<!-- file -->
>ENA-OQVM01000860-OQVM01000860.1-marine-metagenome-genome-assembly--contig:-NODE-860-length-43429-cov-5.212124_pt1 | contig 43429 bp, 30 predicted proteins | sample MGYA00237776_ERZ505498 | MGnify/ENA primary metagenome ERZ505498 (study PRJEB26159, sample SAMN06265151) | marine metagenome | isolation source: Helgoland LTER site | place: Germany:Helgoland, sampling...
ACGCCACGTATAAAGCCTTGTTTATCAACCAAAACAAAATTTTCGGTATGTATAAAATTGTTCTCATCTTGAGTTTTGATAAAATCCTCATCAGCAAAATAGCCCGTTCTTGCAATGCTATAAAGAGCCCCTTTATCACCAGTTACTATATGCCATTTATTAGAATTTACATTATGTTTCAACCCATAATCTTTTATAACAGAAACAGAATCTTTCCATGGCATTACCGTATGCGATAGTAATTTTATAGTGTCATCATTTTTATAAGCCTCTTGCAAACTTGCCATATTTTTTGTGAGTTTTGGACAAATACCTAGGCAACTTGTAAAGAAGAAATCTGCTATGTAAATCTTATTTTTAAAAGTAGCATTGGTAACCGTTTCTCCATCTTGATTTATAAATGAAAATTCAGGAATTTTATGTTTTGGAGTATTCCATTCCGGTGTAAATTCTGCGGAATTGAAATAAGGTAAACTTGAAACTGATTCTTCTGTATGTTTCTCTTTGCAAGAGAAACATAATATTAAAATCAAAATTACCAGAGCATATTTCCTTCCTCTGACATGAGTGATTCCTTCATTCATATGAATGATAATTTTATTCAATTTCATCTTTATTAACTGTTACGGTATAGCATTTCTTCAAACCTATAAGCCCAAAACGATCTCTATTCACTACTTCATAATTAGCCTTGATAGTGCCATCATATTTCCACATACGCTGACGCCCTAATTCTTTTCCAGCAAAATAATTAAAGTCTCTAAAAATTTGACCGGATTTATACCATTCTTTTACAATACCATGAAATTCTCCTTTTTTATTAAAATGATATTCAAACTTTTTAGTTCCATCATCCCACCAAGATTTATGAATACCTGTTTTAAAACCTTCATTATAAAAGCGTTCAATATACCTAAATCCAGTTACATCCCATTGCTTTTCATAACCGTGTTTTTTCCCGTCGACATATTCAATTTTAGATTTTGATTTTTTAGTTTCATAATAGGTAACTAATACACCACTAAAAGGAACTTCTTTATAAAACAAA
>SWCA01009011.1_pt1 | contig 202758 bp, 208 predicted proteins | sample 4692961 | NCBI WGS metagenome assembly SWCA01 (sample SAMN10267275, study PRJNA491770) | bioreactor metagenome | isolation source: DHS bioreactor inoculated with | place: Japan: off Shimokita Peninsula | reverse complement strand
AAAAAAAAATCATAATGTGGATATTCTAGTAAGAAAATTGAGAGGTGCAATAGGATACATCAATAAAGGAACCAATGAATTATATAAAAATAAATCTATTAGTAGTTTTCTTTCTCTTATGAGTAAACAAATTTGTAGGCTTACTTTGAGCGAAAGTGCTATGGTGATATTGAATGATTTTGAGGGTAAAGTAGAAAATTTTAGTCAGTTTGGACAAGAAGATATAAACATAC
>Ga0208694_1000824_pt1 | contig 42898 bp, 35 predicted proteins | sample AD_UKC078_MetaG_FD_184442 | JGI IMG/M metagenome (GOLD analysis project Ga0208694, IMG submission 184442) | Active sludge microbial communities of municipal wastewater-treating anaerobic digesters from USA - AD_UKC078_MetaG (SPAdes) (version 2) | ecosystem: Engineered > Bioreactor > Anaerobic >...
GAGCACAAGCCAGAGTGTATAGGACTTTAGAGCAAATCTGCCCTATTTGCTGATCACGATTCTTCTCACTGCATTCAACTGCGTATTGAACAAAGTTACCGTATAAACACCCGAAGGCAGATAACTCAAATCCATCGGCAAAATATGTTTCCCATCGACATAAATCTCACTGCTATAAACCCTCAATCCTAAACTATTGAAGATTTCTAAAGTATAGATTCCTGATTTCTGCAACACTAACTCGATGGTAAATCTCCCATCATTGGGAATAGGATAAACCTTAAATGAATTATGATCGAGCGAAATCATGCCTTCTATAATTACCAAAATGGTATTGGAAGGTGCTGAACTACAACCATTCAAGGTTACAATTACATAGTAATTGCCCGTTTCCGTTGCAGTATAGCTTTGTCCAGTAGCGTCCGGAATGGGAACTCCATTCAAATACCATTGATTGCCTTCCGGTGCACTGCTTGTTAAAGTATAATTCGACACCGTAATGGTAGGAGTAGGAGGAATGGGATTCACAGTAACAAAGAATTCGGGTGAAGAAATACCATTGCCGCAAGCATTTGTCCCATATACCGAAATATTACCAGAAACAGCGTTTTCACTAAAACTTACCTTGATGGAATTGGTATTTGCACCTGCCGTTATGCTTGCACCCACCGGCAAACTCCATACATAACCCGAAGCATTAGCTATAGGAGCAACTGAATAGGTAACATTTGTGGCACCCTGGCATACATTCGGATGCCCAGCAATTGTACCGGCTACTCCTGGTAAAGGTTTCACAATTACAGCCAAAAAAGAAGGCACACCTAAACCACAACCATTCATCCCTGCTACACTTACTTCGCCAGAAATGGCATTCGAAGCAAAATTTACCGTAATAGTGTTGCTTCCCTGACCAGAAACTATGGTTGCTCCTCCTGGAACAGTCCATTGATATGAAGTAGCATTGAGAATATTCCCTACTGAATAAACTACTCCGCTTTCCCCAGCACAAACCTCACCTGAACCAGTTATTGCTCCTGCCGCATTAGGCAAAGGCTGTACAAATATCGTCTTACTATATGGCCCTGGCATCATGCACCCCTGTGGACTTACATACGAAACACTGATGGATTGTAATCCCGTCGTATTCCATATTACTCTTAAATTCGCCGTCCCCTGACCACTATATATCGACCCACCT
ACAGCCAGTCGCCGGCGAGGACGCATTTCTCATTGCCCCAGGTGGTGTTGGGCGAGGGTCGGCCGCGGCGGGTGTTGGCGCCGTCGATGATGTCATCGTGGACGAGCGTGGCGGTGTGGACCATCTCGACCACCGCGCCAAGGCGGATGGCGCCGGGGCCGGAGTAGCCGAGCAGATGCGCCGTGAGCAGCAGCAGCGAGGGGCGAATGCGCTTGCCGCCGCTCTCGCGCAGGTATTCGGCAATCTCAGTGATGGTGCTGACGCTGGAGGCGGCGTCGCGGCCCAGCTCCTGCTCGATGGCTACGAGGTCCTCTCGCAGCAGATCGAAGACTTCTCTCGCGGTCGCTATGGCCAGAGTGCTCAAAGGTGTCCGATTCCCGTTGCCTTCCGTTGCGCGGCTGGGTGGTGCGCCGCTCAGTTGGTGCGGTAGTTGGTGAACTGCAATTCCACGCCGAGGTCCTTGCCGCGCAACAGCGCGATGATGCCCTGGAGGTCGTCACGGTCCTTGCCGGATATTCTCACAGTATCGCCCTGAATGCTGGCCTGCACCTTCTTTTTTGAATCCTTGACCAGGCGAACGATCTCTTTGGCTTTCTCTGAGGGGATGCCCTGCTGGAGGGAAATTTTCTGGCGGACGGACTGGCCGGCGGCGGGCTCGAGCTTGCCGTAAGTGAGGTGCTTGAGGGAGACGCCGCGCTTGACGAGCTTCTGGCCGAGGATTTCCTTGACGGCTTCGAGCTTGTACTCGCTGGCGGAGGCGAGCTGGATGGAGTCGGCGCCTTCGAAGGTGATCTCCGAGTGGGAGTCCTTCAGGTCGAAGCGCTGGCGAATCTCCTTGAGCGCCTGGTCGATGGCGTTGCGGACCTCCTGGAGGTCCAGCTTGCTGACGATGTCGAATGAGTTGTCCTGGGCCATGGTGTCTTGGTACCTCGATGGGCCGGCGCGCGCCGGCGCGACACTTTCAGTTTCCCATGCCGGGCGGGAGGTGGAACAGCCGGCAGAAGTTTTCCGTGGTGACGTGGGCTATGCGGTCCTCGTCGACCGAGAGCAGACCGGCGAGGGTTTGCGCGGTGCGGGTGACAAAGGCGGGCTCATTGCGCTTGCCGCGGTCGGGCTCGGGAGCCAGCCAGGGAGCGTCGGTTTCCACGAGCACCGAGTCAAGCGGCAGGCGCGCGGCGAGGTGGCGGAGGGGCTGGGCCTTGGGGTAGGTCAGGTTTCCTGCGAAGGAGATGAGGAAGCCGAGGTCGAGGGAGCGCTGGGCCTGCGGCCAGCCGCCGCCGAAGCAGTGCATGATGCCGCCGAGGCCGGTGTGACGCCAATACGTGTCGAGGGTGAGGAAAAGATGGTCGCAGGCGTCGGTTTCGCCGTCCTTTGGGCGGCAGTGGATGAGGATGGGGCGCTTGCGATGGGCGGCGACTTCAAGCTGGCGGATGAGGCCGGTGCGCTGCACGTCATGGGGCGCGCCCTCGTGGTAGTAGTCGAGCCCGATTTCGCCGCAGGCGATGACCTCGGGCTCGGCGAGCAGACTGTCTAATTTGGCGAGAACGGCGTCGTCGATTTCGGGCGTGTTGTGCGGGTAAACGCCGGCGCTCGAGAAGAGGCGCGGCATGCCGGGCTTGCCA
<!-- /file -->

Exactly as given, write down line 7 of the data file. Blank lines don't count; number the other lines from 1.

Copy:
ACAGCCAGTCGCCGGCGAGGACGCATTTCTCATTGCCCCAGGTGGTGTTGGGCGAGGGTCGGCCGCGGCGGGTGTTGGCGCCGTCGATGATGTCATCGTGGACGAGCGTGGCGGTGTGGACCATCTCGACCACCGCGCCAAGGCGGATGGCGCCGGGGCCGGAGTAGCCGAGCAGATGCGCCGTGAGCAGCAGCAGCGAGGGGCGAATGCGCTTGCCGCCGCTCTCGCGCAGGTATTCGGCAATCTCAGTGATGGTGCTGACGCTGGAGGCGGCGTCGCGGCCCAGCTCCTGCTCGATGGCTACGAGGTCCTCTCGCAGCAGATCGAAGACTTCTCTCGCGGTCGCTATGGCCAGAGTGCTCAAAGGTGTCCGATTCCCGTTGCCTTCCGTTGCGCGGCTGGGTGGTGCGCCGCTCAGTTGGTGCGGTAGTTGGTGAACTGCAATTCCACGCCGAGGTCCTTGCCGCGCAACAGCGCGATGATGCCCTGGAGGTCGTCACGGTCCTTGCCGGATATTCTCACAGTATCGCCCTGAATGCTGGCCTGCACCTTCTTTTTTGAATCCTTGACCAGGCGAACGATCTCTTTGGCTTTCTCTGAGGGGATGCCCTGCTGGAGGGAAATTTTCTGGCGGACGGACTGGCCGGCGGCGGGCTCGAGCTTGCCGTAAGTGAGGTGCTTGAGGGAGACGCCGCGCTTGACGAGCTTCTGGCCGAGGATTTCCTTGACGGCTTCGAGCTTGTACTCGCTGGCGGAGGCGAGCTGGATGGAGTCGGCGCCTTCGAAGGTGATCTCCGAGTGGGAGTCCTTCAGGTCGAAGCGCTGGCGAATCTCCTTGAGCGCCTGGTCGATGGCGTTGCGGACCTCCTGGAGGTCCAGCTTGCTGACGATGTCGAATGAGTTGTCCTGGGCCATGGTGTCTTGGTACCTCGATGGGCCGGCGCGCGCCGGCGCGACACTTTCAGTTTCCCATGCCGGGCGGGAGGTGGAACAGCCGGCAGAAGTTTTCCGTGGTGACGTGGGCTATGCGGTCCTCGTCGACCGAGAGCAGACCGGCGAGGGTTTGCGCGGTGCGGGTGACAAAGGCGGGCTCATTGCGCTTGCCGCGGTCGGGCTCGGGAGCCAGCCAGGGAGCGTCGGTTTCCACGAGCACCGAGTCAAGCGGCAGGCGCGCGGCGAGGTGGCGGAGGGGCTGGGCCTTGGGGTAGGTCAGGTTTCCTGCGAAGGAGATGAGGAAGCCGAGGTCGAGGGAGCGCTGGGCCTGCGGCCAGCCGCCGCCGAAGCAGTGCATGATGCCGCCGAGGCCGGTGTGACGCCAATACGTGTCGAGGGTGAGGAAAAGATGGTCGCAGGCGTCGGTTTCGCCGTCCTTTGGGCGGCAGTGGATGAGGATGGGGCGCTTGCGATGGGCGGCGACTTCAAGCTGGCGGATGAGGCCGGTGCGCTGCACGTCATGGGGCGCGCCCTCGTGGTAGTAGTCGAGCCCGATTTCGCCGCAGGCGATGACCTCGGGCTCGGCGAGCAGACTGTCTAATTTGGCGAGAACGGCGTCGTCGATTTCGGGCGTGTTGTGCGGGTAAACGCCGGCGCTCGAGAAGAGGCGCGGCATGCCGGGCTTGCCA